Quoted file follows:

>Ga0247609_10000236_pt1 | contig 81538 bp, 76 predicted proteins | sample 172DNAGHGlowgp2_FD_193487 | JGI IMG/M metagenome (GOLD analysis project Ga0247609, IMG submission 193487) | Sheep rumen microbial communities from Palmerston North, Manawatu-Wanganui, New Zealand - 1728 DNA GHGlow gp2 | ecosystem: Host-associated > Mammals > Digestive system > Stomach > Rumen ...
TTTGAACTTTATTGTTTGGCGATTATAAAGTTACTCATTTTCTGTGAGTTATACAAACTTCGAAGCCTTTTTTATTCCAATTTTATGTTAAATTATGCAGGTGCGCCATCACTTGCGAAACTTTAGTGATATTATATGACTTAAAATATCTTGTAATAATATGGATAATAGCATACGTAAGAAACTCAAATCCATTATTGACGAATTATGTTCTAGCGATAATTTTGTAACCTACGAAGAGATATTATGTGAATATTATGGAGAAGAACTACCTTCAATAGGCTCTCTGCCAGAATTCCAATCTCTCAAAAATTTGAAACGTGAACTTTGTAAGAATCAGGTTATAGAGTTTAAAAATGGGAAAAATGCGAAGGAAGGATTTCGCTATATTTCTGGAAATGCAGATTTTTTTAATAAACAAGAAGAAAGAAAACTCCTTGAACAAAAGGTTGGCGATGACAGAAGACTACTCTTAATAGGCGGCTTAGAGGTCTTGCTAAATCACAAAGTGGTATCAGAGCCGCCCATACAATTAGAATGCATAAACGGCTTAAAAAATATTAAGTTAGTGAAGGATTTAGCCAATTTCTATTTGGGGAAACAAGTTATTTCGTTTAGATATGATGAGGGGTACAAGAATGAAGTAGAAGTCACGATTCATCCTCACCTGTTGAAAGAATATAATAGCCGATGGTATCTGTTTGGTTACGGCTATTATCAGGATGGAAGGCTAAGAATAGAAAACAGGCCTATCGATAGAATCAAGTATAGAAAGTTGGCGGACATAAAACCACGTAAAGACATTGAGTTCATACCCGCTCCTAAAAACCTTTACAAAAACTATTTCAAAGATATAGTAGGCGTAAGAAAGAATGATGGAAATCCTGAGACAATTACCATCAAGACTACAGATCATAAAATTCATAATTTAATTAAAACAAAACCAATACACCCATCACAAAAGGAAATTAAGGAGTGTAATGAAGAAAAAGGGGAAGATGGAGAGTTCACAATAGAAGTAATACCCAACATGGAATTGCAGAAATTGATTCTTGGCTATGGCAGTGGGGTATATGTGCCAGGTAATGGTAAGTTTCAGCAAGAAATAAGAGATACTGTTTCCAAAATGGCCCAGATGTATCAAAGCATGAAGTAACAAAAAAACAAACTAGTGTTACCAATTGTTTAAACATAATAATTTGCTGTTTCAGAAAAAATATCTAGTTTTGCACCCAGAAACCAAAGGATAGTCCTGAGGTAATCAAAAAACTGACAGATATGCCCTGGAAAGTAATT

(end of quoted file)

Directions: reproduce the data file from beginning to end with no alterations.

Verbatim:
>Ga0247609_10000236_pt1 | contig 81538 bp, 76 predicted proteins | sample 172DNAGHGlowgp2_FD_193487 | JGI IMG/M metagenome (GOLD analysis project Ga0247609, IMG submission 193487) | Sheep rumen microbial communities from Palmerston North, Manawatu-Wanganui, New Zealand - 1728 DNA GHGlow gp2 | ecosystem: Host-associated > Mammals > Digestive system > Stomach > Rumen ...
TTTGAACTTTATTGTTTGGCGATTATAAAGTTACTCATTTTCTGTGAGTTATACAAACTTCGAAGCCTTTTTTATTCCAATTTTATGTTAAATTATGCAGGTGCGCCATCACTTGCGAAACTTTAGTGATATTATATGACTTAAAATATCTTGTAATAATATGGATAATAGCATACGTAAGAAACTCAAATCCATTATTGACGAATTATGTTCTAGCGATAATTTTGTAACCTACGAAGAGATATTATGTGAATATTATGGAGAAGAACTACCTTCAATAGGCTCTCTGCCAGAATTCCAATCTCTCAAAAATTTGAAACGTGAACTTTGTAAGAATCAGGTTATAGAGTTTAAAAATGGGAAAAATGCGAAGGAAGGATTTCGCTATATTTCTGGAAATGCAGATTTTTTTAATAAACAAGAAGAAAGAAAACTCCTTGAACAAAAGGTTGGCGATGACAGAAGACTACTCTTAATAGGCGGCTTAGAGGTCTTGCTAAATCACAAAGTGGTATCAGAGCCGCCCATACAATTAGAATGCATAAACGGCTTAAAAAATATTAAGTTAGTGAAGGATTTAGCCAATTTCTATTTGGGGAAACAAGTTATTTCGTTTAGATATGATGAGGGGTACAAGAATGAAGTAGAAGTCACGATTCATCCTCACCTGTTGAAAGAATATAATAGCCGATGGTATCTGTTTGGTTACGGCTATTATCAGGATGGAAGGCTAAGAATAGAAAACAGGCCTATCGATAGAATCAAGTATAGAAAGTTGGCGGACATAAAACCACGTAAAGACATTGAGTTCATACCCGCTCCTAAAAACCTTTACAAAAACTATTTCAAAGATATAGTAGGCGTAAGAAAGAATGATGGAAATCCTGAGACAATTACCATCAAGACTACAGATCATAAAATTCATAATTTAATTAAAACAAAACCAATACACCCATCACAAAAGGAAATTAAGGAGTGTAATGAAGAAAAAGGGGAAGATGGAGAGTTCACAATAGAAGTAATACCCAACATGGAATTGCAGAAATTGATTCTTGGCTATGGCAGTGGGGTATATGTGCCAGGTAATGGTAAGTTTCAGCAAGAAATAAGAGATACTGTTTCCAAAATGGCCCAGATGTATCAAAGCATGAAGTAACAAAAAAACAAACTAGTGTTACCAATTGTTTAAACATAATAATTTGCTGTTTCAGAAAAAATATCTAGTTTTGCACCCAGAAACCAAAGGATAGTCCTGAGGTAATCAAAAAACTGACAGATATGCCCTGGAAAGTAATT